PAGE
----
Alan Walowitz (www.alanwalowitz.com) has been published various places on the web and off. He’s a Contributing Editor at Verse-Virtual, an Online Community Journal of Poetry, and teaches at Manhattanville College. His chapbook, Exactly Like Love, is in its second printing and is available from Osedax Press. His full-length book, The Story of the Milkman and other poems, was published in May by Truth Serum Press.
Observing the unobservable:
that’s what I do day-to-day,
but without the aid of all those fellow-watchers
flung far as Antarctica, where
so many endless nights
close in on you like a black hole.
All you need is the telescope
you coveted as a kid,
and plenty of time on your hands
to be joyously sucked in.
Mostly I do my work from home
where it’s good enough to lie around
and read the sports and horoscope,
given all the fake news we’ve got to endure–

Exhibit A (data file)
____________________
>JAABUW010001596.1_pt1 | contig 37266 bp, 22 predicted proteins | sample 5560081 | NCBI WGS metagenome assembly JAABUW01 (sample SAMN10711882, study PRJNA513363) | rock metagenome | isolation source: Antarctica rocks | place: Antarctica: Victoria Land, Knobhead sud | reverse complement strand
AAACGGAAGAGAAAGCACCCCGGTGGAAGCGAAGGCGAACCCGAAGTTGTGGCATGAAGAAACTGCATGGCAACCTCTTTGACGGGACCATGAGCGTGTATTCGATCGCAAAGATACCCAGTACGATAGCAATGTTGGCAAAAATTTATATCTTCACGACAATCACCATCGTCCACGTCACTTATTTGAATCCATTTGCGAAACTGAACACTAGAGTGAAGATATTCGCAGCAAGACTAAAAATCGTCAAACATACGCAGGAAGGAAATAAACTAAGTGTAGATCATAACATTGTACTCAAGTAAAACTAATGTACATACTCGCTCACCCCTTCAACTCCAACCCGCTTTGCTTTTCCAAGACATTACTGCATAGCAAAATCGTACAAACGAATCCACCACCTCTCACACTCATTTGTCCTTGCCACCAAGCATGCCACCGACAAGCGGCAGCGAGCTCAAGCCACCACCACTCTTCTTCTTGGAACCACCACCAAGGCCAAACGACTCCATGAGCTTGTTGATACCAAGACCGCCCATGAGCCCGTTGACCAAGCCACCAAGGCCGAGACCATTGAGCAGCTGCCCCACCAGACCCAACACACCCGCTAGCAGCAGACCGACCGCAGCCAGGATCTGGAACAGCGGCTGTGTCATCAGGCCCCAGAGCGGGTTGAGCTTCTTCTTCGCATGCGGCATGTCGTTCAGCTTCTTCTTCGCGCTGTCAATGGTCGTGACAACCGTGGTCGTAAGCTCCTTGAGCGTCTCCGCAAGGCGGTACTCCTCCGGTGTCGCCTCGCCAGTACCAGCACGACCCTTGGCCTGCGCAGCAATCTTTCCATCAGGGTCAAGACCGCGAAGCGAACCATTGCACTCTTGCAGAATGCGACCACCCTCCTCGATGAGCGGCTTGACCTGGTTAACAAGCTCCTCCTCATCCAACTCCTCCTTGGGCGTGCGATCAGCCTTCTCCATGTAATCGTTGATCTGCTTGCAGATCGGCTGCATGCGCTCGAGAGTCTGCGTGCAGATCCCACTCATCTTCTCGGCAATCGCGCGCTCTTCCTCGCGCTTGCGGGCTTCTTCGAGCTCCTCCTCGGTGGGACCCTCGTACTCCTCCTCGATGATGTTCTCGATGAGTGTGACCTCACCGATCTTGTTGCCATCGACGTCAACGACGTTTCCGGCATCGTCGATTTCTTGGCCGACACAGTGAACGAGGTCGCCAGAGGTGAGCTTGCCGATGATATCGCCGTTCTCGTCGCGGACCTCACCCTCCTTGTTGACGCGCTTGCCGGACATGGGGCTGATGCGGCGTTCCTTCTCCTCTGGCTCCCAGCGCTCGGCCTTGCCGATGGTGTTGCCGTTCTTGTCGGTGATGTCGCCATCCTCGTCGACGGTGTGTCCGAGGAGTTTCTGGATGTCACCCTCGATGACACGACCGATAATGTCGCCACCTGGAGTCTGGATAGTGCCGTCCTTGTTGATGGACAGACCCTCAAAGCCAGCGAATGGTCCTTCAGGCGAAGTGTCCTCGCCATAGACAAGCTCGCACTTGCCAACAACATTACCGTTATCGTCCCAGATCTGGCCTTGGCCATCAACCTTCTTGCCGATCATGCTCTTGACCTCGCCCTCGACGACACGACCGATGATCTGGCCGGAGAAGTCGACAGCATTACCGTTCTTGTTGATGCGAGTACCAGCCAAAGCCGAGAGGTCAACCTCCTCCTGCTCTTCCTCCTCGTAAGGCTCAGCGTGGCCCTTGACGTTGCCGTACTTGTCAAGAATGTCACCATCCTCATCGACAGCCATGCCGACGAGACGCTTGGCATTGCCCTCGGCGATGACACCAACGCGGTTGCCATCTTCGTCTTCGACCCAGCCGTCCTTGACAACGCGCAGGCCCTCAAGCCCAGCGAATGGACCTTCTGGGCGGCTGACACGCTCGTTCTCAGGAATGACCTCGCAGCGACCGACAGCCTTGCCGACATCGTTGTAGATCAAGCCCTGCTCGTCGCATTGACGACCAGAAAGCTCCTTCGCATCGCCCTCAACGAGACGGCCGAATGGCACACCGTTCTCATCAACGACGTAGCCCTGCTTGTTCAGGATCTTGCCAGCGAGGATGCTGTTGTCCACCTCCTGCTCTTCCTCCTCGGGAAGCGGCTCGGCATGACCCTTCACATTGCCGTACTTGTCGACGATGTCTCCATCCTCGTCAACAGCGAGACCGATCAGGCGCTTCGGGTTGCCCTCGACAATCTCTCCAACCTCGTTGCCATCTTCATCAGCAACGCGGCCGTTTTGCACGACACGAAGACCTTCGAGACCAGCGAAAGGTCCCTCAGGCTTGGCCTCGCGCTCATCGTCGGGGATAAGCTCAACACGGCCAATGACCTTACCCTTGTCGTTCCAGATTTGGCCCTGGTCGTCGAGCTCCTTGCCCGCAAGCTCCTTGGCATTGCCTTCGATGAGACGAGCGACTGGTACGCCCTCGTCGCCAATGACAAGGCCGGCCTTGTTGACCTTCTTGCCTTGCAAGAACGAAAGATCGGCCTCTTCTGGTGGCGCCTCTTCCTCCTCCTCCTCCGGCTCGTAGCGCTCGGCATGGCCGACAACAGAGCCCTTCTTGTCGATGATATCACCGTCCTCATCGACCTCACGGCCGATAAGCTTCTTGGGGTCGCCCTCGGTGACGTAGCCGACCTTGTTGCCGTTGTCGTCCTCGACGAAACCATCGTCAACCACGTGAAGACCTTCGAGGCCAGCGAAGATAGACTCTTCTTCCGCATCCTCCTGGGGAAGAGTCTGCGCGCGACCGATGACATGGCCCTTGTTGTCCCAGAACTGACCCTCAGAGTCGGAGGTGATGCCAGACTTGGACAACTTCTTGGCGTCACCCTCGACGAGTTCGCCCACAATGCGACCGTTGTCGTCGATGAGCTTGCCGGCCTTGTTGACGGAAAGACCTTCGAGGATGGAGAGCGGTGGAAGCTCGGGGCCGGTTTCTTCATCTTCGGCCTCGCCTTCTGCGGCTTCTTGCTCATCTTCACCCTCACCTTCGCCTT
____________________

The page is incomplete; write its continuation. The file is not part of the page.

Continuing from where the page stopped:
like this by way of the Times:
Astronomer Avery Broderick, from the U of Waterloo, says,
We know there must be something more
when he knows damn well there’s nothing.
Not even light escapes.
Yet, these dark circles beneath my eyes
seem more remarkable
and cause real worry closer to home–
too much matter jammed into one space.
I see it walking down 8th toward Penn,
those cardboard boxes lined up on the grates
and perched against the cold.
What a time to be alive,
says Physicist Janna Levin, of Barnard,
a pretty good school to learn the unlearnable
and not even a light-year from here.
Still, I stare at the photo she helped take,
and swear when I look deep, I can almost find
the reading glasses I misplaced last year,
not to mention the time I’m always trying to make
speed past like Einstein’s train
bound for God knows where.